Appendix A. Decoding Beyond Maximum Latency Optimization | Appendix A. Decoding Beyond Maximum Latency Optimization | |||

This annex introduces non normative considerations. They are | This annex introduces non normative considerations. They are | |||

provided as suggestions, without any impact on interoperability. For | provided as suggestions, without any impact on interoperability. For | |||

more information see [Roca16]. | more information see [Roca16]. | |||

It is possible to improve the decoding performance of sliding window | It is possible to improve the decoding performance of sliding window | |||

codes without impacting maximum latency, at the cost of extra CPU | codes without impacting maximum latency, at the cost of extra CPU | |||

overhead. The optimization consists, for a receiver, to extend the | overhead. The optimization consists, for a receiver, to extend the | |||

linear system beyond the decoding window: | linear system beyond the decoding window, by keeping a certain number | |||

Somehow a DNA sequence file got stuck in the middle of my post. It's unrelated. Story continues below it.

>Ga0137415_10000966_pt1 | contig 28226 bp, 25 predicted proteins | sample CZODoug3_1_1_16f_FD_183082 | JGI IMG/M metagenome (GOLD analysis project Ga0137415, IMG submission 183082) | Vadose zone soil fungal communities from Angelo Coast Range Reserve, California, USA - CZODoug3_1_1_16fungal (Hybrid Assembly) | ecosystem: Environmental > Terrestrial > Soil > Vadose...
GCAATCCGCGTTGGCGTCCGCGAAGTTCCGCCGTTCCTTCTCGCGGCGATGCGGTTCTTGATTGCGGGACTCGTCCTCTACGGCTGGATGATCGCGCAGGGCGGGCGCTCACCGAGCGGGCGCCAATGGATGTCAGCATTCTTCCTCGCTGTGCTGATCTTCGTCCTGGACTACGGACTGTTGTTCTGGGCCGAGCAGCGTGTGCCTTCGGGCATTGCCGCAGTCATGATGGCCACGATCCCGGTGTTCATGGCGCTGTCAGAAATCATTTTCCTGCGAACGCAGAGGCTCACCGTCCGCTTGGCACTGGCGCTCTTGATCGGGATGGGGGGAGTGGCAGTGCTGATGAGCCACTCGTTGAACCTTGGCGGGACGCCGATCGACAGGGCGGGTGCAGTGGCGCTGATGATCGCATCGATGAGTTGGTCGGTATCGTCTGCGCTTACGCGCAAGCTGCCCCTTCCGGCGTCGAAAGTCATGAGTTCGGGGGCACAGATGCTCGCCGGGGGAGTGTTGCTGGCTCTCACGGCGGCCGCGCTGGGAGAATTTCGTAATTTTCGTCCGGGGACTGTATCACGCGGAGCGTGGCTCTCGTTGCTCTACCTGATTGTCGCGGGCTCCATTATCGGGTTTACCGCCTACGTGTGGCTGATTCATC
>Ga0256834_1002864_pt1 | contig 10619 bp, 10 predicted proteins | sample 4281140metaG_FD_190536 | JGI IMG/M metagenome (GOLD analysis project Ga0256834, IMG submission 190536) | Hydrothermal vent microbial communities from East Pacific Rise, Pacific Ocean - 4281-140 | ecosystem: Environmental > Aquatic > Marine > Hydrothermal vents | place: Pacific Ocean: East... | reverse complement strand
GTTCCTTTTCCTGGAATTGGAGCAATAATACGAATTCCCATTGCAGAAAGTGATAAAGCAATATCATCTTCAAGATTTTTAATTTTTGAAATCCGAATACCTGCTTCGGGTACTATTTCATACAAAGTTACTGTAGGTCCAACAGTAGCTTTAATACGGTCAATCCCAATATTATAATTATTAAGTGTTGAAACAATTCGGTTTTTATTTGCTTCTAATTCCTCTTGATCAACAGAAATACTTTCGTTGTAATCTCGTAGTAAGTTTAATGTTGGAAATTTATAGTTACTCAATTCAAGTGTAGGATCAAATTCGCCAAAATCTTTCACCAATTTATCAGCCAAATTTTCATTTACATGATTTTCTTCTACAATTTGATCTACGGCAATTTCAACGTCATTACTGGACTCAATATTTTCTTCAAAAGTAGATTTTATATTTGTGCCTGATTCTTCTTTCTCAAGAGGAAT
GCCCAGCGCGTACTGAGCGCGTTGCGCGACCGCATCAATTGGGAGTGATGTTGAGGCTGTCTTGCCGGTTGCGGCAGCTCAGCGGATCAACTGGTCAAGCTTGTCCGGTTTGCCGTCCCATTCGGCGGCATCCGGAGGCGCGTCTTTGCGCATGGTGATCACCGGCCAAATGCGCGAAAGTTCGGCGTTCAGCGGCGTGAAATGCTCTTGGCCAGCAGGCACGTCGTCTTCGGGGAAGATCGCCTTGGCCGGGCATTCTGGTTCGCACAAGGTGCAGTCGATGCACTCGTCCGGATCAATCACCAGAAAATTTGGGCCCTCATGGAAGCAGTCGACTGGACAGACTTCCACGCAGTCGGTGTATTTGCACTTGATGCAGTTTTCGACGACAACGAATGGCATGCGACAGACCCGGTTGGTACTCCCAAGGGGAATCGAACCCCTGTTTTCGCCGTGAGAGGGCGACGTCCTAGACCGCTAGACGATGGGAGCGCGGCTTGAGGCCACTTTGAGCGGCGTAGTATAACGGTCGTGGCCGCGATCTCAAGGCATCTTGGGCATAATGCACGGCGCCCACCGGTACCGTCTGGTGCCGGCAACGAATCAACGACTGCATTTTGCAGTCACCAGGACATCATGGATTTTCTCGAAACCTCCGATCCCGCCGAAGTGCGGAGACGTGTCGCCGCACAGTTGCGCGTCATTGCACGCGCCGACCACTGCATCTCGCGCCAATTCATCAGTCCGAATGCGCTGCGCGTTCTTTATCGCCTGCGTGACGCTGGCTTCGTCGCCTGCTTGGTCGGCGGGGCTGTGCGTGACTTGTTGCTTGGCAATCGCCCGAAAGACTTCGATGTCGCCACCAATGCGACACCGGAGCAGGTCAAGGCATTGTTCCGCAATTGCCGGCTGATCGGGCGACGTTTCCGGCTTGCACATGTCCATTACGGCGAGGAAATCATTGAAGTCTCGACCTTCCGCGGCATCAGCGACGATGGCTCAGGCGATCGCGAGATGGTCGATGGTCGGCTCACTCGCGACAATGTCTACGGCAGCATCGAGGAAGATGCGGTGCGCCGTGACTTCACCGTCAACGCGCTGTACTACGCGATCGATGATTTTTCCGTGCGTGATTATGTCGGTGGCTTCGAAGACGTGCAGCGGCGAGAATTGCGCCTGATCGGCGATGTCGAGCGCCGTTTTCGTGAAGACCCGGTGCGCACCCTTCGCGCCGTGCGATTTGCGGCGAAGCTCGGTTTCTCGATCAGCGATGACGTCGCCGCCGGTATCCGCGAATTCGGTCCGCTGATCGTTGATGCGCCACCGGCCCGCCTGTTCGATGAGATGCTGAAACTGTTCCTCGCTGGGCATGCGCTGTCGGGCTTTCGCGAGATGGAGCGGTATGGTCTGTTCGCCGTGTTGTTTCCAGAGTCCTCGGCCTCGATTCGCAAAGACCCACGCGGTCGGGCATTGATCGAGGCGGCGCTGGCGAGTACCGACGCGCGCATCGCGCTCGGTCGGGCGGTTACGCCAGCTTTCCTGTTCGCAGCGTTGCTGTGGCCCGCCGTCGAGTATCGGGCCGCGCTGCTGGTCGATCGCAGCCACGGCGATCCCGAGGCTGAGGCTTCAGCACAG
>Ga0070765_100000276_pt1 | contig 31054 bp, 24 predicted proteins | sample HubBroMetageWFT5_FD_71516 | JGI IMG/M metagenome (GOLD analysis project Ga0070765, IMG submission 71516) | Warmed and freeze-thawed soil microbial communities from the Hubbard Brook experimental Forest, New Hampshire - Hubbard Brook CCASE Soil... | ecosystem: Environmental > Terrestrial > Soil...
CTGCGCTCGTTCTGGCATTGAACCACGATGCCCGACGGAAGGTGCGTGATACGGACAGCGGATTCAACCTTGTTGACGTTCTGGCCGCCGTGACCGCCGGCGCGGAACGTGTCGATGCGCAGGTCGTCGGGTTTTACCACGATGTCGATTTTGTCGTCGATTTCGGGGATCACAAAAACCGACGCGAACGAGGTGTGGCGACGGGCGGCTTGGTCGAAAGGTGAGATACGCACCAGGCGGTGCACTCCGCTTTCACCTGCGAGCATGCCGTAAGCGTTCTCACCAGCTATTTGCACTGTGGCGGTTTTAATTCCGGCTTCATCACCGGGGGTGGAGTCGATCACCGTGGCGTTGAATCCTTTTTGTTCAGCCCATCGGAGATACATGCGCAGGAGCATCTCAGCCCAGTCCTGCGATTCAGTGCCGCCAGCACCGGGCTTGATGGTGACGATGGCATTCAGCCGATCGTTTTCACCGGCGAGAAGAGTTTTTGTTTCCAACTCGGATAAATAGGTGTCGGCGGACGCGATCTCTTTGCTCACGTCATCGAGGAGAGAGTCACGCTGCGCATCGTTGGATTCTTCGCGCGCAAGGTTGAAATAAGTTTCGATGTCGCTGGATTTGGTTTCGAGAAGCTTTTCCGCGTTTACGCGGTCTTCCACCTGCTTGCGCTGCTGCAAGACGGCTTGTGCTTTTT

of old source symbols: | ||||

ls_max_size > dw_max_size | ls_max_size > dw_max_size | |||

Usually the following choice is a good trade-off between decoding | Usually the following choice is a good trade-off between decoding | |||

performance and extra CPU overhead: | performance and extra CPU overhead: | |||

ls_max_size = 2 * dw_max_size | ls_max_size = 2 * dw_max_size | |||

ls_max_size | ls_max_size | |||

/---------------------------------^-------------------------------\ | /---------------------------------^-------------------------------\ | |||

late source symbols | late source symbols | |||

(pot. decoded but not delivered) dw_max_size | (pot. decoded but not delivered) dw_max_size | |||

/--------------^-----------------\ /--------------^---------------\ | /--------------^-----------------\ /--------------^---------------\ | |||

src0 src1 src2 src3 src4 src5 src6 src7 src8 src9 src10 src11 src12 | src0 src1 src2 src3 src4 src5 src6 src7 src8 src9 src10 src11 src12 | |||